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Lincoln LS V8

SEE ALSO: Lincoln Rover Buyer's Guide

By Tom Hagin


Manufacturer's Suggested Retail Price              $ 34,690
Price As Tested                                    $ 37,870
Engine Type              DOHC 32-valve 3.9 Liter V8 w/SMFI*
Engine Size                                 241 cid/3950 cc
Horsepower                                   252 @ 6100 RPM
Torque (lb-ft)                               267 @ 4300 RPM
Wheelbase/Width/Length                  114.5"/73.2"/193.9"
Transmission                           Five-speed automatic
Curb Weight                                     3692 pounds
Fuel Capacity                                  18.0 gallons
Tires  (F/R)                         P215/60VR16 all-season
Brakes (F/R)                          Disc (ABS)/disc (ABS)
Drive Train                   Front-engine/rear-wheel-drive
Vehicle Type                       Five-passenger/four-door
Domestic Content                                 85 percent
Coefficient of Drag (Cd.)                              0.32


EPA Economy, miles per gallon
city/highway/average                            17/23/21          
0-60 MPH                                        8.0 seconds
1/4 (E.T.)                          16.0 seconds @ 91.5 mph
Top-speed                                           140 mph

* Sequential multi-port fuel injection                                     

Not content with its stodgy image of providing vehicles that cater to the more "mature" set, Lincoln has embarked on a mission to lure younger buyers and create a new image for the company. Its LS sedan combines sport and luxury in the under-$30,000 range and is set to tackle both European and Asian near-luxury sports sedans. It comes three ways: LS V6 five-speed, LS V6 automatic and as our tester, the V8 with a five-speed automatic.

OUTSIDE -With the exception of the unmistakable grille, which is in the shape of a smile with baleen-like "teeth," it is difficult to determine that this car is really a by Lincoln. The styling theme is relatively conservative but by no means is it bland. Modest amounts of chrome are found on the side windows, the sunroof and across the bumpers on some models, though the rest of the trim is painted body-color. The front overhang is offset by that in back, which is more than twice as long. Its wedged-shaped profile is more muscular than any other modern Lincoln while the slightly bulging haunches give a firmly-planted look. Fascia-mounted fog lamps are standard, as are 16-inch brushed aluminum five-spoke wheels and performance tires. An additional charge brought us the same wheels polished brightly.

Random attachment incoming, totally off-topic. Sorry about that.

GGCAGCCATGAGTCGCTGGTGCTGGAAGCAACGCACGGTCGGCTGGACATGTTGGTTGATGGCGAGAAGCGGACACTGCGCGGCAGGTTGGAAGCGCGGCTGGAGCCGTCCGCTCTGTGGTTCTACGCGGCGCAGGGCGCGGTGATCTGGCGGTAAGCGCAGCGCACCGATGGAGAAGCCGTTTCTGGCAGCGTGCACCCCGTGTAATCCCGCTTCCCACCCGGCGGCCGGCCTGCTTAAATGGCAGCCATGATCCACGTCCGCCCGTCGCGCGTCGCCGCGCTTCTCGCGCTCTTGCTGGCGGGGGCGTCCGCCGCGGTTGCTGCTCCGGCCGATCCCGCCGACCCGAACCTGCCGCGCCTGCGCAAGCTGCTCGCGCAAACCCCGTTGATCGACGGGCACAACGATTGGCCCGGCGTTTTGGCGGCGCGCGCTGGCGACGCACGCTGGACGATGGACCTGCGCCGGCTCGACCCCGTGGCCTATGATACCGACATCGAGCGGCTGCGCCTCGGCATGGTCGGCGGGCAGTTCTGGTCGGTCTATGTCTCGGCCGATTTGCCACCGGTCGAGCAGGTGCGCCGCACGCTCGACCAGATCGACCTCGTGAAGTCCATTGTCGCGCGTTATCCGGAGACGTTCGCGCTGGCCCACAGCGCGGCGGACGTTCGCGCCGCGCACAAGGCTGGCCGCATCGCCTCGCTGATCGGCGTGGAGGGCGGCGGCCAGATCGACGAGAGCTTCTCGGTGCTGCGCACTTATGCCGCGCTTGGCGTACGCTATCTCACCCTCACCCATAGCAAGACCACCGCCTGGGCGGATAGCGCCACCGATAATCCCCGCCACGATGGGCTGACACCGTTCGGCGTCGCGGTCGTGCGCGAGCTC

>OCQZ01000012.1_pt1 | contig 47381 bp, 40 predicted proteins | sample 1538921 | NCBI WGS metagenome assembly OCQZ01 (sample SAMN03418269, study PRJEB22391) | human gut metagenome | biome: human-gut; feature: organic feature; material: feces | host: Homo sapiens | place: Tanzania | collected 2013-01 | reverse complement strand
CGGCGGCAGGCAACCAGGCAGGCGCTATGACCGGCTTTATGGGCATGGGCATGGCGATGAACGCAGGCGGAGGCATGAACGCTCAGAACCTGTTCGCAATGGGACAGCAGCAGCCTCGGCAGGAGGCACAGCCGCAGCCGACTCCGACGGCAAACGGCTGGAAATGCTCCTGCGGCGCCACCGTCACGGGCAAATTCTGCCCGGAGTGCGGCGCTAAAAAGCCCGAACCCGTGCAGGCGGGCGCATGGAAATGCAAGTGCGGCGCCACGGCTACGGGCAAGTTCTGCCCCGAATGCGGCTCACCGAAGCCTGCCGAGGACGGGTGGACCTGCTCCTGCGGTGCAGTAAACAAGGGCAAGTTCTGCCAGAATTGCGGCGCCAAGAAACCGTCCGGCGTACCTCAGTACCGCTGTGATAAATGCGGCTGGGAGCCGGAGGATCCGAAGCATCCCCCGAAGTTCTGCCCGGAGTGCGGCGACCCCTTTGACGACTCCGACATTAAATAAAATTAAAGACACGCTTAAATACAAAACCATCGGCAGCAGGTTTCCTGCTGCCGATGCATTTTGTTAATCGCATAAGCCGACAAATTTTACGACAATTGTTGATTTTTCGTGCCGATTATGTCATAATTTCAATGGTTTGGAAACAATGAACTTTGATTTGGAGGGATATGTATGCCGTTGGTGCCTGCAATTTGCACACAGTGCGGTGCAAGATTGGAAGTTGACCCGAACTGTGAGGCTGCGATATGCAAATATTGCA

INSIDE -The fully-equipped instrument cluster sits in a dashboard that wraps smoothly into the center console. The seats are covered in soft, durable-feeling leather, with a pair of wide buckets up front and a three-across bench seat in back. The power tilt and telescoping steering column, along with a multi-adjustable power driver's seat give it the flexibility to fit almost any size driver. The rear seat folds down in a 60/40 split for access to or from the trunk. The interior is roomy for five, with only the center rear passenger feeling some pinch if the back seat is filled with adults. Simulated wood trim is added to the console, dashboard and each door panel, while the wide console and ergonomically correct layout of the dashboard allow easy access of the controls.

ON THE ROAD -Two different engines are offered with the LS. The first is Ford's Duratec 3.0 liter, dual-overhead-cam V6. With 24 valves and all-aluminum construction, it produces 210 horsepower and 205 lb-ft of torque. Our test car, however, came with a new 3.9 liter V8 that is based on a very sophisticated 4.0 liter V8 that powers the new Jaguar S-Type. It also uses double overhead cams and four valves per cylinder, as well as all-aluminum construction. Its 252 horsepower and 267 lb-ft of torque give it good off-the-line power and plenty of speed for passing. This engine features coil-on-plug ignition, platinum-tipped sparkplugs, and a true dual exhaust system that gives a sweet, muted rumble. The V6 has a five-speed manual transmission available (the first in a production Lincoln since 1951), while both engines can be had with a five-speed automatic. Buyers can opt for SelectShift, which allows manual-like gear selecting for a sporting flair.

BEHIND THE WHEEL -The LS rides on very rigid rear-drive unibody construction, which translates well to spirited driving. It uses full double-wishbone suspension with many parts being made of alloy for less unsprung and overall weight. Thick anti-sway bars are fitted front and rear, as are coil springs and premium tube shocks. Its long wheelbase provides excellent tracking at speed, while wide, "grippy" performance tires keep it sticking to the road during back road antics. Variable- ratio rack-and-pinion steering is standard, and feels linear, precise and very sensitive. The same is true for the four-wheel disc brakes with an anti-lock braking system (ABS) which provided short, straight braking without fade during repeated high-speed stops. Advance Trac, Lincoln's name for traction control, is an optional feature that reduces wheelspin on slippery roads.

SAFETY - Dual dashboard and side airbags, ABS and side-impact door beams are standard. Advance Trac is optional.

OPTIONS - Tri-coat paint: $365; Advance Trac: $725; polished wheels: $395; uplevel stereo: $565; CD changer: $595; Destination: $535.